Buddhism exerted a vast influence in China during the Tang Dynasty, especially with regard to art and literature. The coexistence between Buddhism, Taoism and Confucianism as the "Three Teaching" gave rise to religious syncretism and a confluence of the visual arts. The profusely visual and iconographic character of Buddhism placed an emphasis on Taoism's representation schemes of the sacred and pantheon.
Lokapala is a Sanskrit word which means guardian of the world, referring to the Four Heavenly Kings responsible for protecting each of the four cardinal directions against evil spirits. The Buddhist guardians match the Four Heavenly Kings of Taoism Si Da Tian Wang 四大天王, normally represented on the doors or entrances of the temples, as anthropomorphic depictions of the Four Symbols of the Chinese constellation.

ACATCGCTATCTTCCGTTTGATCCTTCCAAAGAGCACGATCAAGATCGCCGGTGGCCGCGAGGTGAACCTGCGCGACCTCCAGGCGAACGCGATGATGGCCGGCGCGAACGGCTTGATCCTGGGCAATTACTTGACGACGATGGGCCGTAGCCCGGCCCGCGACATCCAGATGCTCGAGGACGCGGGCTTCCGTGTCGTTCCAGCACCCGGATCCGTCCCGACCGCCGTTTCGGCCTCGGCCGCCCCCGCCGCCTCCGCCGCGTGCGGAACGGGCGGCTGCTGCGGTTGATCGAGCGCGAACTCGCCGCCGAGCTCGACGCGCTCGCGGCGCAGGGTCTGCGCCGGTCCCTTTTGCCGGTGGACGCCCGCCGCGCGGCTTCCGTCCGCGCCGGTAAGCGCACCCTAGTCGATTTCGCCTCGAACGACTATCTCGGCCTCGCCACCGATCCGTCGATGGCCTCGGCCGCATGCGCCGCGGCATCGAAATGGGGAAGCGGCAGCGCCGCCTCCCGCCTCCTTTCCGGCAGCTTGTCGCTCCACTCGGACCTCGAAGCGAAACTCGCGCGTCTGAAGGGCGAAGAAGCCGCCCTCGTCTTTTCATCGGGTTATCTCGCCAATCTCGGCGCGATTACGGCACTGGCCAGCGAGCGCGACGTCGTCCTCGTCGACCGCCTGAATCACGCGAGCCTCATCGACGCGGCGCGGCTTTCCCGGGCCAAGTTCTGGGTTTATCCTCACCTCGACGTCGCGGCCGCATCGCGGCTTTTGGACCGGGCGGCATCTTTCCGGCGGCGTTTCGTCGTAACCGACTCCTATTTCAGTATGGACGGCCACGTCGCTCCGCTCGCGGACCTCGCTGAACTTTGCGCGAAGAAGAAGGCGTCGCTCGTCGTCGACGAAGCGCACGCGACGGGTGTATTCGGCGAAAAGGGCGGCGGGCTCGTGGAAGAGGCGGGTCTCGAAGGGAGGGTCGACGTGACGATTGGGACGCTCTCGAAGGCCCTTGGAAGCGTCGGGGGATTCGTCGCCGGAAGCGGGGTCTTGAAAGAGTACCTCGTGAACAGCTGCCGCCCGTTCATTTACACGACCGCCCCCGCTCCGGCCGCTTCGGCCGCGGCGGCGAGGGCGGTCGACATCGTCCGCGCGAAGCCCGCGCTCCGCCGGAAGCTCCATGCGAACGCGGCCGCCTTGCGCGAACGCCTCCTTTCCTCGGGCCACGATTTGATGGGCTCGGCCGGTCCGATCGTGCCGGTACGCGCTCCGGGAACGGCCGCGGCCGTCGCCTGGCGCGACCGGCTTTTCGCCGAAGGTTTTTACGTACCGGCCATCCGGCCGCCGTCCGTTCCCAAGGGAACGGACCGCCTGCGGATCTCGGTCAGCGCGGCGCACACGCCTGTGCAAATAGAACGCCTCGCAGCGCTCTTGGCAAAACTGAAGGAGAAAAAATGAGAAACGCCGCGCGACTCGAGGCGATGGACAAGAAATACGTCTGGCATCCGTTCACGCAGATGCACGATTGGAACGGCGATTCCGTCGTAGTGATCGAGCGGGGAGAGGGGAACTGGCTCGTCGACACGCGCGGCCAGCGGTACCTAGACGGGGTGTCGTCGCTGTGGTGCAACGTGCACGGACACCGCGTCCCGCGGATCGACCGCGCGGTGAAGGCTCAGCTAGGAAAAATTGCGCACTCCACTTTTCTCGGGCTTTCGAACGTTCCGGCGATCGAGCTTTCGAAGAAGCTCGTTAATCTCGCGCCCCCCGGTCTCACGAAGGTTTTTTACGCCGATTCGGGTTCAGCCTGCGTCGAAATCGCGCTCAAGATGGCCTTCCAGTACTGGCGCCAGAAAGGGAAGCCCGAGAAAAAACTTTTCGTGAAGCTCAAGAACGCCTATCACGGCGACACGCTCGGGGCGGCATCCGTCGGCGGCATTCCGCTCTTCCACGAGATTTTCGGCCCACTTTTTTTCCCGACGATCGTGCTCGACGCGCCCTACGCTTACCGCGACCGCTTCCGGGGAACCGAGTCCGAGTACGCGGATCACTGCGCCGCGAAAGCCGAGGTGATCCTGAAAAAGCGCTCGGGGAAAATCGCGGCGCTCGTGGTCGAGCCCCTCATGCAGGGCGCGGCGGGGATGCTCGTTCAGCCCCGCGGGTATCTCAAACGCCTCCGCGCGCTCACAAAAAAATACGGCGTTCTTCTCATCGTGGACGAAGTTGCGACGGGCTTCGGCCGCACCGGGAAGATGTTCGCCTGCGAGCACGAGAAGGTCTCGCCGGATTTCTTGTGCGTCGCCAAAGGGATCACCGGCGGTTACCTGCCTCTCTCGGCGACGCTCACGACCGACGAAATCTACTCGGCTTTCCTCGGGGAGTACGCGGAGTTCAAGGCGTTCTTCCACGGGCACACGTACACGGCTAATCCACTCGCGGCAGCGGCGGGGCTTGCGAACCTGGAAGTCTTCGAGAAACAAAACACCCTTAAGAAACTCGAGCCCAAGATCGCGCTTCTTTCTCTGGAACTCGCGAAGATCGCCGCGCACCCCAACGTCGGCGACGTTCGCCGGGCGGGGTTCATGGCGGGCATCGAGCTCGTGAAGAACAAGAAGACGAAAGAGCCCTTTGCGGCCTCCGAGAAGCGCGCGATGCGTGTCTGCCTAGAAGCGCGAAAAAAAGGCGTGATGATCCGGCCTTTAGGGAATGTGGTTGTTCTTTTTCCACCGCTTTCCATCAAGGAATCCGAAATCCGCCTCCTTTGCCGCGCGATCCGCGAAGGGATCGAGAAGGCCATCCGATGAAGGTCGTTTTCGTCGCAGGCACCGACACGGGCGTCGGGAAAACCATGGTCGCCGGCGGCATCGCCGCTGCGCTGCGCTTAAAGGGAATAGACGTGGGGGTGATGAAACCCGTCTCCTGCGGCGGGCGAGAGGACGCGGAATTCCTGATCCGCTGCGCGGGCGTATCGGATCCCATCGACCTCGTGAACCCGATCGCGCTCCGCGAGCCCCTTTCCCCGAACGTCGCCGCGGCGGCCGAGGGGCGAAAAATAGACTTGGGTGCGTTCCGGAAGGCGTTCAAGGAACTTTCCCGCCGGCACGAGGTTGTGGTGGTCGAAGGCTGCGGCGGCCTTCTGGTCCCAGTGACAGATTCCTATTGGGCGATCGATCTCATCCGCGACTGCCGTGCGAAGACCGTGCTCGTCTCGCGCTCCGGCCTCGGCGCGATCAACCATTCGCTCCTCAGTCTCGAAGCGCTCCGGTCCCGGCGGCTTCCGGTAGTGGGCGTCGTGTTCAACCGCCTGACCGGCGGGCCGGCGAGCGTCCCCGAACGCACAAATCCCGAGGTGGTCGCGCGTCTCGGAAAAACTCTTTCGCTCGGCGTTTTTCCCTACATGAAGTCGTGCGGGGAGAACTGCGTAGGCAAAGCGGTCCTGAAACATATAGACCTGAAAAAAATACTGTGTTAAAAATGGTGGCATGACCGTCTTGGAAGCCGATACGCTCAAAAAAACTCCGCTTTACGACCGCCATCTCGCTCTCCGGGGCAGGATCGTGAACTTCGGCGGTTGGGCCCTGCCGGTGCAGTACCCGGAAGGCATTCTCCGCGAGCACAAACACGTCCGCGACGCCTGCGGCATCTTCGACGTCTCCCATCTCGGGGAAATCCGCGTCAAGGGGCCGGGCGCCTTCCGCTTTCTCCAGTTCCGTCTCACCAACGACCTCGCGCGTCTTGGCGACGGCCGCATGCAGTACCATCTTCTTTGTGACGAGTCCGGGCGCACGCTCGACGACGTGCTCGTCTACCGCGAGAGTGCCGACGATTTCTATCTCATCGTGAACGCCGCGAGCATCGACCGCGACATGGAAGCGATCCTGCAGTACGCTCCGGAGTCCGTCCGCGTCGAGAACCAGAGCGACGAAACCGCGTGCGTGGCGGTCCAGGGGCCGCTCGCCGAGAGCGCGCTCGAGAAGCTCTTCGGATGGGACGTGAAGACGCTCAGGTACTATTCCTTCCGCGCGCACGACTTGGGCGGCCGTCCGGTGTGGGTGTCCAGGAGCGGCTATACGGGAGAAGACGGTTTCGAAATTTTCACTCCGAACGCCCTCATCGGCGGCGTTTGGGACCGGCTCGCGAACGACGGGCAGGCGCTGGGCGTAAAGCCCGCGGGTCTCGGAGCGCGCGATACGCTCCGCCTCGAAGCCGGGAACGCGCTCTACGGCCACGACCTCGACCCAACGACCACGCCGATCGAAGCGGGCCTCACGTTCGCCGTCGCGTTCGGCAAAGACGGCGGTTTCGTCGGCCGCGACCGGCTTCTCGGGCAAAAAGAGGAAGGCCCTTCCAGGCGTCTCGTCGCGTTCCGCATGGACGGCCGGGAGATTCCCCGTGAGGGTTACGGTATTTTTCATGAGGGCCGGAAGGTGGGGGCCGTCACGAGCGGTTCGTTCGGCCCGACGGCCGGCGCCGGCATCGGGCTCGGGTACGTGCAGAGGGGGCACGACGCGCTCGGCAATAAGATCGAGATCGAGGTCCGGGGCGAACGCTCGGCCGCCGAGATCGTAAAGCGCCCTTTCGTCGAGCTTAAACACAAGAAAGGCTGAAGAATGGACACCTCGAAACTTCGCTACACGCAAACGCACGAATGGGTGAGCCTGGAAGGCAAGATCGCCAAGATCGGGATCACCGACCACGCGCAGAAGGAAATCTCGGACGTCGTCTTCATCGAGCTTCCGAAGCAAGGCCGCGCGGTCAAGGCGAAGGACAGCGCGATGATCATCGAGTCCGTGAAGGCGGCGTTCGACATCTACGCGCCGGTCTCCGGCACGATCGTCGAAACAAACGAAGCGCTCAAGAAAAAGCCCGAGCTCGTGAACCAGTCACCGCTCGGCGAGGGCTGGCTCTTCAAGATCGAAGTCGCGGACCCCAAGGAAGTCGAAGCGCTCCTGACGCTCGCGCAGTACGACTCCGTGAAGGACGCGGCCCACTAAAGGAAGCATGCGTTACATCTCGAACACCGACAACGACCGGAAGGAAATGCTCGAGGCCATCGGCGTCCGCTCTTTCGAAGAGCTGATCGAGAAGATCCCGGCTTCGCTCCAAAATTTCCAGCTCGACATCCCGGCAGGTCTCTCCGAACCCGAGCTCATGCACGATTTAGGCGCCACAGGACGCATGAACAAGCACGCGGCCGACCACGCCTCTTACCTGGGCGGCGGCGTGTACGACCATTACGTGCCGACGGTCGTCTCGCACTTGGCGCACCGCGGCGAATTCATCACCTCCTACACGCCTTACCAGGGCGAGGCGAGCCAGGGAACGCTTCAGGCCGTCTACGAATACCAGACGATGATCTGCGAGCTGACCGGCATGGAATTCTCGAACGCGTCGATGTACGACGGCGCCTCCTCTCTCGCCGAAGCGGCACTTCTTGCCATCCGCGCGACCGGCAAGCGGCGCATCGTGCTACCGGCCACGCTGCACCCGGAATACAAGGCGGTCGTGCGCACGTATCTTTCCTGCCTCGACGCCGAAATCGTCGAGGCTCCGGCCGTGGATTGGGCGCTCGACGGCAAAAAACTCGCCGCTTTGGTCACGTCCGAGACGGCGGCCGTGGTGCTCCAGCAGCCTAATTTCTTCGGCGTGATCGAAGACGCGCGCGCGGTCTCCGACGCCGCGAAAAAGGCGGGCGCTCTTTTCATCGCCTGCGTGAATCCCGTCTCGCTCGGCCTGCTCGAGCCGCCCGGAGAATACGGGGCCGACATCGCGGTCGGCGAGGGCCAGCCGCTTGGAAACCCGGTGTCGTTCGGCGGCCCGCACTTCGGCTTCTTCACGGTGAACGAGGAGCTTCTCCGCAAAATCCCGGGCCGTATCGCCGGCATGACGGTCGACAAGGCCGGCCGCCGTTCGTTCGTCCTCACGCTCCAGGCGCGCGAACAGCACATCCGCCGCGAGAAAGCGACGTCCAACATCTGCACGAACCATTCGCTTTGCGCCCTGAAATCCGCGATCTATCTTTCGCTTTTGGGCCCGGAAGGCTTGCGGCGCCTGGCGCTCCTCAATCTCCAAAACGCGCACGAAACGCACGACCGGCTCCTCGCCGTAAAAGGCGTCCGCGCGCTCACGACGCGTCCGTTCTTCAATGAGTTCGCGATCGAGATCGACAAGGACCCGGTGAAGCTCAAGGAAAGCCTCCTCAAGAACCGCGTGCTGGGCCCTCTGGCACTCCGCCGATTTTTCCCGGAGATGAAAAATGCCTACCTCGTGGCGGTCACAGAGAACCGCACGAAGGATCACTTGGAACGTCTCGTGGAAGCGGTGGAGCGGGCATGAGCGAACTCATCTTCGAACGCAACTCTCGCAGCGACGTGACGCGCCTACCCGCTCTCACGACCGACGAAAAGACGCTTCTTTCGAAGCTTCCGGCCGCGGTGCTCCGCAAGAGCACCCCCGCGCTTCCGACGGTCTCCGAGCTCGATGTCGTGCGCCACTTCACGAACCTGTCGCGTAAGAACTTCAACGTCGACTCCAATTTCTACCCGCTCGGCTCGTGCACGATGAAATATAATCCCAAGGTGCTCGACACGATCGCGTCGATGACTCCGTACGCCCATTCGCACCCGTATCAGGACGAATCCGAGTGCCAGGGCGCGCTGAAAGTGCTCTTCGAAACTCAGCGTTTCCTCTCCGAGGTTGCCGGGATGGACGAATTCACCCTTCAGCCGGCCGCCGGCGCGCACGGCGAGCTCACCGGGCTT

The funerary sculptures of lokapala can depict the guardian on his own or above the evil spirits, with one foot placed on the lower abdomen and another placed on the head or the shoulder. These sculptures were usually placed at the entrance of the tombs, along with a pair of zhenmushou, a spirit portrayed in the form of a hybrid doglike creature with wings and a prominent feather, which protected the dead from evils spirits.
The lokapala are represented with a terrifying facial expression, wearing armour according to the style used by the military of the Tang Dynasty. The depiction of a bird above the head may be a reference to the Vermilion Bird, one of the Four Symbols of the Chinese constellation and the Guardian of the South.